Two biblical books that are outstanding examples of apocalyptic literature are Daniel and the Revelation.[11]  Like the Pseudepigrapha (described below), some Apocrypha books were written in part to justify portions of Scripture that were embarrassing to the Jews. Since they had elevated their patriarchs to near deity level, they could not accept the fact that they were men who had sinned and were extended forgiveness by the grace of God. This is evidence of the theological chaos that existed in the first centuries B.C. and A.D.  Jerome made this comment about these books in his Letter to Laeta.  

They are not written by those to whom they were ascribed … many faulty elements have been introduced into them, and  …  it requires infinite discretion to look for gold in the midst of dirt.

Jerome, Letter to Laeta     


A number of older Bible manuscripts, such as the Sinaitic, Vatican, and Alexandrian contain the Apocrypha. The oldest Syriac version does not have it but newer ones do.[12]  It was first printed in the English language in 1535 as part of the Coverdale Bible where it was placed between the Old and New Testaments. It was often a part of the Protestant Bible, but solely for its historical value until 1827.[13]  By the end of the 1800s, all Protestant Bibles eliminated the Apocrypha while the Roman Catholic and Eastern Orthodox Bibles continue to include it.

Two of the books within the Apocrypha category are 1 and 2 Maccabees. Some scholars have questioned the reliability of these works, until the Heliodorus Stele was discovered. The inscribed stone preserves part of a letter of King Seleucus IV Philopator (218-175 B.C.) that was written to a Seleucid official, Heliodorus, who is believed to have been the assassin of the king. The account provides the historical context for the royal official Heliodorus named in the miraculous story in 2 Maccabees, chapter 3. The communication was engraved in the stone stele for public display.  In it the king discusses the proper care of temples in his domain, specifically Coele-Syria and Phoenicia, which included Judaea.[14] The king’s proclamation represents the beginning of royal policy of religious exploitation and interference that would lead to the Maccabean Revolt a decade later.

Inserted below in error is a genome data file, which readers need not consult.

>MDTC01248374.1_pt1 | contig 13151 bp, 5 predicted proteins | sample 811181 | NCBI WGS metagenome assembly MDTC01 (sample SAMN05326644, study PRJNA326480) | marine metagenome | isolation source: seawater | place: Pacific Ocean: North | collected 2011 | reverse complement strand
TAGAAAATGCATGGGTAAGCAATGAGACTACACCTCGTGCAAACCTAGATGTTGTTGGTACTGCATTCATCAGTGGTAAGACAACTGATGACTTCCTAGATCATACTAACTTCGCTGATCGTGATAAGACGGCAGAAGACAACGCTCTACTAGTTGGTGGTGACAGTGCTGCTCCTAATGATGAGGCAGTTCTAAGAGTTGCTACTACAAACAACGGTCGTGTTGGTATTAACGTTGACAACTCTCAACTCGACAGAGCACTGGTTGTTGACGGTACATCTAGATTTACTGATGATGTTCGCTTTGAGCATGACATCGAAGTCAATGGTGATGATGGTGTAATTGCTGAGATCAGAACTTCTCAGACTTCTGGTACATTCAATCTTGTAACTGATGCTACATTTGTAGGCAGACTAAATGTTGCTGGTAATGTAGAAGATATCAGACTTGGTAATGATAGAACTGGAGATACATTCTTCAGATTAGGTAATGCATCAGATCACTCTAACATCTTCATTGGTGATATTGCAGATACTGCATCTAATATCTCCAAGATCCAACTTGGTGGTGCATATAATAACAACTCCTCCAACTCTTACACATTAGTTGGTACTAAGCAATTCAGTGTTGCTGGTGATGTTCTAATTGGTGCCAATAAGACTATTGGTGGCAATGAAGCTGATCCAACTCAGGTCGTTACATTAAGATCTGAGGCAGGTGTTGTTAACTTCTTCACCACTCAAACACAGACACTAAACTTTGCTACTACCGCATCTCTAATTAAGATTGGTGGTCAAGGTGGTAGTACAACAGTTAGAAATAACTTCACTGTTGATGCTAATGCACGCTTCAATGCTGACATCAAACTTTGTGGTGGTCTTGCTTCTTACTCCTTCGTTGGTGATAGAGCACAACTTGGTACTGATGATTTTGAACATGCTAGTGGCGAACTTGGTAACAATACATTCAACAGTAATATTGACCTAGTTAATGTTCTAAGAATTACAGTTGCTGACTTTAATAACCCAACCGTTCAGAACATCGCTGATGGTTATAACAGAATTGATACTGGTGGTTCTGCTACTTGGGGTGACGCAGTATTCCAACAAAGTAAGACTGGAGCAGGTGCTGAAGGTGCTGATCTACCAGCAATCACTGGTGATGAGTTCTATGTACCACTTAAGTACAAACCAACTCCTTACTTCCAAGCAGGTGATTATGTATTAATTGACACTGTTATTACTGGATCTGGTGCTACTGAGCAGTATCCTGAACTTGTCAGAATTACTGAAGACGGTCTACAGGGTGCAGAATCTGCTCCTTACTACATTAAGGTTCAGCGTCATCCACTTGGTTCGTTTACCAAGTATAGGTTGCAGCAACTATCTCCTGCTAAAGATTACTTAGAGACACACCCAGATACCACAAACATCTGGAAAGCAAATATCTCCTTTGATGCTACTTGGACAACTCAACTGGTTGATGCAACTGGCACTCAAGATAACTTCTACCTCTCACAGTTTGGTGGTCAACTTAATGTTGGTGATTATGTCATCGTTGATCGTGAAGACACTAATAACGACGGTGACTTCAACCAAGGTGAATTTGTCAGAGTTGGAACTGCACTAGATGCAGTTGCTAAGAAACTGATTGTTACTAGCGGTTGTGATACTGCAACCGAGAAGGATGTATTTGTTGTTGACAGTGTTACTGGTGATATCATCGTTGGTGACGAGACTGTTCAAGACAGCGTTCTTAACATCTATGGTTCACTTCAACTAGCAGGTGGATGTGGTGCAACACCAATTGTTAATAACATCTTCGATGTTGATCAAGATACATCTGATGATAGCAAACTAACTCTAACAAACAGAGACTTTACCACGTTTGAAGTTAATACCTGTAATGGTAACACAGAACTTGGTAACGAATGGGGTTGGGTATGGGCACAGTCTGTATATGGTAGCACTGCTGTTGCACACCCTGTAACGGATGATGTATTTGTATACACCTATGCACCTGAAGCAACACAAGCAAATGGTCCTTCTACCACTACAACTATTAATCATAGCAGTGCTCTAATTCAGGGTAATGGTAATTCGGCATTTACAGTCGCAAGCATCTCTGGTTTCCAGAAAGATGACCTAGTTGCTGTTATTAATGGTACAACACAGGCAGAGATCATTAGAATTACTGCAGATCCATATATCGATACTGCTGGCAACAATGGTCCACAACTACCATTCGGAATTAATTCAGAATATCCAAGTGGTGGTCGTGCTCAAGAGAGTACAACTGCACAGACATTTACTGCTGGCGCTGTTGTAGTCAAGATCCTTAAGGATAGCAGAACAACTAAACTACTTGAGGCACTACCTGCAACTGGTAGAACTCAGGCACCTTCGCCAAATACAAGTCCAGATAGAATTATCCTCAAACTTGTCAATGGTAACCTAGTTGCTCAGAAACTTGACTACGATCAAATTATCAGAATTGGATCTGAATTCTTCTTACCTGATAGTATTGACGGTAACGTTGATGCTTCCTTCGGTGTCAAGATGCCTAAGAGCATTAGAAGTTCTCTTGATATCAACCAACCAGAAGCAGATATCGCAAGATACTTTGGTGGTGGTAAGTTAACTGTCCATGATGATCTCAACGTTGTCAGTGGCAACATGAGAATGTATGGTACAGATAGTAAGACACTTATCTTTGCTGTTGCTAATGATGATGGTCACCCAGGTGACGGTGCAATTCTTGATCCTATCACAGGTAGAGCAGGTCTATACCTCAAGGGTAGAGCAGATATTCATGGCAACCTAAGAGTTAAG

02.02.03.A. THE HELIODORUS STELE.  LEFT: This stele, dated to 178 B.C., is shown with the missing portions in place, and RIGHT: the portions discovered in 2005 and 2006. It illustrates the background of 2 Maccabees and demonstrates that the book is an authentic and independent information source on this historical period. The inscription marks the beginning of the Greek-Seleucid intervention of Jewish life that eventually led to the Maccabean Revolt in 167 B.C. Heliodorus was ordered by King Seleucus IV (reigned 189-175 B.C.) to remove the treasures from the Jewish temple. The king called for the appointment of overseers in various provinces, including Judea.